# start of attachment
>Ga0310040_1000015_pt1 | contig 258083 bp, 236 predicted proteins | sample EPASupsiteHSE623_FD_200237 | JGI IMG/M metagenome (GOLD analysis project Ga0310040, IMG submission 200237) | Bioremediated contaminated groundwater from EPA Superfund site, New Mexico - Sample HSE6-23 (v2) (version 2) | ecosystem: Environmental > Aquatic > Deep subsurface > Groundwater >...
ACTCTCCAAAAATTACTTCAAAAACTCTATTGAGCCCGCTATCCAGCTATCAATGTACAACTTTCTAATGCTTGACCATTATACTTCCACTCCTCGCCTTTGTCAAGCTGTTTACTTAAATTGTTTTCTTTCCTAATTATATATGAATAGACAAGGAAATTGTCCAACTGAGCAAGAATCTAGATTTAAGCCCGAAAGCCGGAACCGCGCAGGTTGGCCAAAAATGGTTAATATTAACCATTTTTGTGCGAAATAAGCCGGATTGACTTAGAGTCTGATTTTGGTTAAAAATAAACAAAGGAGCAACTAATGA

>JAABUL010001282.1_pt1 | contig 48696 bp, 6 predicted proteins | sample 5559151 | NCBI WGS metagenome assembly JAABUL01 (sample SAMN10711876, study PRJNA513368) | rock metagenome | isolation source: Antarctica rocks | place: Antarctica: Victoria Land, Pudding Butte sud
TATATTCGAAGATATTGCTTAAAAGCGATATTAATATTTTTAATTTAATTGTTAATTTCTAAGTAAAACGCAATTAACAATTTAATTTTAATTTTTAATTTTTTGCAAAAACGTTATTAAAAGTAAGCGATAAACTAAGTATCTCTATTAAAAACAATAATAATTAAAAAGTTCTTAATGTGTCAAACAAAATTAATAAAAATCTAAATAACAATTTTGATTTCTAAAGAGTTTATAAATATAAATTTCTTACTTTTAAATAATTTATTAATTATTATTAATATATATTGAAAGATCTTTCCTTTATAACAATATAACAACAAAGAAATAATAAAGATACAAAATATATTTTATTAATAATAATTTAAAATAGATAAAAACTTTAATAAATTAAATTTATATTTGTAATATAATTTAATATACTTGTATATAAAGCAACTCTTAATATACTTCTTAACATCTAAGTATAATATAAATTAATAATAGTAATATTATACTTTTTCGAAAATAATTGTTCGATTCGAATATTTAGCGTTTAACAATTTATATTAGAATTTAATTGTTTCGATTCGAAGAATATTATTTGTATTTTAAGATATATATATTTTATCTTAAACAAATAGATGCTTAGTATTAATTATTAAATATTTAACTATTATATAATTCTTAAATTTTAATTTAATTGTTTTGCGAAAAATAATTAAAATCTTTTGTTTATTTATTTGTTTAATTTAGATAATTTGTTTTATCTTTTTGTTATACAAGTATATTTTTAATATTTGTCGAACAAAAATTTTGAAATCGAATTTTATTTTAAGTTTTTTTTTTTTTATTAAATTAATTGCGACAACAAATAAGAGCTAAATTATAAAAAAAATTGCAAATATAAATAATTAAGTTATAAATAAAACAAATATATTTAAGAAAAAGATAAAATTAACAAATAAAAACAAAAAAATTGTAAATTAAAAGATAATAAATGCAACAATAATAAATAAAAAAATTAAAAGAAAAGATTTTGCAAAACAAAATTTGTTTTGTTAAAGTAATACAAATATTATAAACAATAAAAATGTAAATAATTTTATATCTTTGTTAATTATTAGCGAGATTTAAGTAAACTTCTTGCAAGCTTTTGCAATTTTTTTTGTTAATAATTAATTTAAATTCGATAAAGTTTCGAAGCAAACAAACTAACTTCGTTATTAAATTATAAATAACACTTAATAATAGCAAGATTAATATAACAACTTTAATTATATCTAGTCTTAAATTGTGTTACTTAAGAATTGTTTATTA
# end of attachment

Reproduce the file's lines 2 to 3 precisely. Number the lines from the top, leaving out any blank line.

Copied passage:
ACTCTCCAAAAATTACTTCAAAAACTCTATTGAGCCCGCTATCCAGCTATCAATGTACAACTTTCTAATGCTTGACCATTATACTTCCACTCCTCGCCTTTGTCAAGCTGTTTACTTAAATTGTTTTCTTTCCTAATTATATATGAATAGACAAGGAAATTGTCCAACTGAGCAAGAATCTAGATTTAAGCCCGAAAGCCGGAACCGCGCAGGTTGGCCAAAAATGGTTAATATTAACCATTTTTGTGCGAAATAAGCCGGATTGACTTAGAGTCTGATTTTGGTTAAAAATAAACAAAGGAGCAACTAATGA

>JAABUL010001282.1_pt1 | contig 48696 bp, 6 predicted proteins | sample 5559151 | NCBI WGS metagenome assembly JAABUL01 (sample SAMN10711876, study PRJNA513368) | rock metagenome | isolation source: Antarctica rocks | place: Antarctica: Victoria Land, Pudding Butte sud